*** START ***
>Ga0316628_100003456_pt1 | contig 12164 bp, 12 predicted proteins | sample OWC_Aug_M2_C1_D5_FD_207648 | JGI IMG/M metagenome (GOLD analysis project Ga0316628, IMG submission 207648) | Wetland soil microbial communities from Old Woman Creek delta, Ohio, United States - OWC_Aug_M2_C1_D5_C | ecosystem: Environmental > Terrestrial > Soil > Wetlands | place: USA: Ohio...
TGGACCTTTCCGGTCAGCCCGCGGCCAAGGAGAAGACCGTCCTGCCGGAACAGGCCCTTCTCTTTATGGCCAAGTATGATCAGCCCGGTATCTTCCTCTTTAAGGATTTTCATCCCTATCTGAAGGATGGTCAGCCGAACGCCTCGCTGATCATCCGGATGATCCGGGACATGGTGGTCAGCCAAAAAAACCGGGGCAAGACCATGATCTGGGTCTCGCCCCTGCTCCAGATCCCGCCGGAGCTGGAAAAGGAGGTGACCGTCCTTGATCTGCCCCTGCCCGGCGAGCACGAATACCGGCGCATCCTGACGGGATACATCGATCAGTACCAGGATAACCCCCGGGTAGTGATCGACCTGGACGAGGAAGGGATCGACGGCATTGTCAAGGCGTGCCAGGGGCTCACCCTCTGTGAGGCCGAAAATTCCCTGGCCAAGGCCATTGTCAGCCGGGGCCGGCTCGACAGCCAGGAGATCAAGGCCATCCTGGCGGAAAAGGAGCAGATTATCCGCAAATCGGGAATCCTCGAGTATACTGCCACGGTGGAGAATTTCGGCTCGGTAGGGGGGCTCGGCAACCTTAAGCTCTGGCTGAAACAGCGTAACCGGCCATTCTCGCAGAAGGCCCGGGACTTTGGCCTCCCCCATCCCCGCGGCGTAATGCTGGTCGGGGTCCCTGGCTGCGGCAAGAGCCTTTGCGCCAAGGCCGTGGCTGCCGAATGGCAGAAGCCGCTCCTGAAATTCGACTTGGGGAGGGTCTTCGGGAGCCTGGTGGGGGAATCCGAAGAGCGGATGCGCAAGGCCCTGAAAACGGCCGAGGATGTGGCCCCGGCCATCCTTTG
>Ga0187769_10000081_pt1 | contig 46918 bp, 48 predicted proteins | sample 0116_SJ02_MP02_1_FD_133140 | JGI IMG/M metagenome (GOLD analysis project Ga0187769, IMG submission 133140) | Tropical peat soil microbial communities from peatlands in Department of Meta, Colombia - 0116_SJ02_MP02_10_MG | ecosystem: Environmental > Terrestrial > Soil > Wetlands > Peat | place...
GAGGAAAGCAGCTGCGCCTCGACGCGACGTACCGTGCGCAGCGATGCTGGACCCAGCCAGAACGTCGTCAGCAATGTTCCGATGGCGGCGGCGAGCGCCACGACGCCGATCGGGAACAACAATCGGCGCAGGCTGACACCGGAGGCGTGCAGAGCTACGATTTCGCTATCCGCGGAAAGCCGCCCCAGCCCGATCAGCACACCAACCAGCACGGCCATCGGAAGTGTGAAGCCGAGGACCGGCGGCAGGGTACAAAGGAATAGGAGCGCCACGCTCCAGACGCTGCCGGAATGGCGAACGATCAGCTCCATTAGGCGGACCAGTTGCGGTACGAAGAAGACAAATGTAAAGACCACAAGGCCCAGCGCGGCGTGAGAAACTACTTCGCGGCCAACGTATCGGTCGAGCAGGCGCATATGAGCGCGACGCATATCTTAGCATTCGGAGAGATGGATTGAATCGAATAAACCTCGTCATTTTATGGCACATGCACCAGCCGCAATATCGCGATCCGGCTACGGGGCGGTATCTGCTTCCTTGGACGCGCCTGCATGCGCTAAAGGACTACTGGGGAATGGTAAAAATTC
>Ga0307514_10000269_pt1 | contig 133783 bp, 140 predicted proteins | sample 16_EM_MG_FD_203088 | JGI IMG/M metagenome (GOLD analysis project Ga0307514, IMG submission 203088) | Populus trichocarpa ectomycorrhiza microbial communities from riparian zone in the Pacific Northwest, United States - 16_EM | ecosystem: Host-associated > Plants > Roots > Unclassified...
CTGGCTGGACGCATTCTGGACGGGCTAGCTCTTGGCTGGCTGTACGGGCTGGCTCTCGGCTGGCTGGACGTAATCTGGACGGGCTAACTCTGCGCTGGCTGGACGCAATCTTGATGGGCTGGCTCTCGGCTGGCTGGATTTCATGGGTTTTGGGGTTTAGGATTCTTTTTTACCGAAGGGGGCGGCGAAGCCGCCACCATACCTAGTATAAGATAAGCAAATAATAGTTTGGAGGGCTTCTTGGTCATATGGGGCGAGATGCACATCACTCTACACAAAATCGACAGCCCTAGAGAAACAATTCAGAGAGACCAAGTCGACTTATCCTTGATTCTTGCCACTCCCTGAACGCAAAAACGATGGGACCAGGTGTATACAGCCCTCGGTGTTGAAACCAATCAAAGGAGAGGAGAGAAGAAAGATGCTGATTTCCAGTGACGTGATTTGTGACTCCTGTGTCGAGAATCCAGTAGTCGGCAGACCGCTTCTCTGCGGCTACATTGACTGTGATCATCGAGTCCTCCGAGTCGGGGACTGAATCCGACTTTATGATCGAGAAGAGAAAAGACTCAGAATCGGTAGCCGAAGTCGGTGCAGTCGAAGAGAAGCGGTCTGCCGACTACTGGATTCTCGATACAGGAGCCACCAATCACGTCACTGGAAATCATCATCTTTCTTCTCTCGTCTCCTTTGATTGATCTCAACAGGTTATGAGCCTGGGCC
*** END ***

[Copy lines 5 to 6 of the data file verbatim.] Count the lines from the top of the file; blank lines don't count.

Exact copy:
>Ga0307514_10000269_pt1 | contig 133783 bp, 140 predicted proteins | sample 16_EM_MG_FD_203088 | JGI IMG/M metagenome (GOLD analysis project Ga0307514, IMG submission 203088) | Populus trichocarpa ectomycorrhiza microbial communities from riparian zone in the Pacific Northwest, United States - 16_EM | ecosystem: Host-associated > Plants > Roots > Unclassified...
CTGGCTGGACGCATTCTGGACGGGCTAGCTCTTGGCTGGCTGTACGGGCTGGCTCTCGGCTGGCTGGACGTAATCTGGACGGGCTAACTCTGCGCTGGCTGGACGCAATCTTGATGGGCTGGCTCTCGGCTGGCTGGATTTCATGGGTTTTGGGGTTTAGGATTCTTTTTTACCGAAGGGGGCGGCGAAGCCGCCACCATACCTAGTATAAGATAAGCAAATAATAGTTTGGAGGGCTTCTTGGTCATATGGGGCGAGATGCACATCACTCTACACAAAATCGACAGCCCTAGAGAAACAATTCAGAGAGACCAAGTCGACTTATCCTTGATTCTTGCCACTCCCTGAACGCAAAAACGATGGGACCAGGTGTATACAGCCCTCGGTGTTGAAACCAATCAAAGGAGAGGAGAGAAGAAAGATGCTGATTTCCAGTGACGTGATTTGTGACTCCTGTGTCGAGAATCCAGTAGTCGGCAGACCGCTTCTCTGCGGCTACATTGACTGTGATCATCGAGTCCTCCGAGTCGGGGACTGAATCCGACTTTATGATCGAGAAGAGAAAAGACTCAGAATCGGTAGCCGAAGTCGGTGCAGTCGAAGAGAAGCGGTCTGCCGACTACTGGATTCTCGATACAGGAGCCACCAATCACGTCACTGGAAATCATCATCTTTCTTCTCTCGTCTCCTTTGATTGATCTCAACAGGTTATGAGCCTGGGCC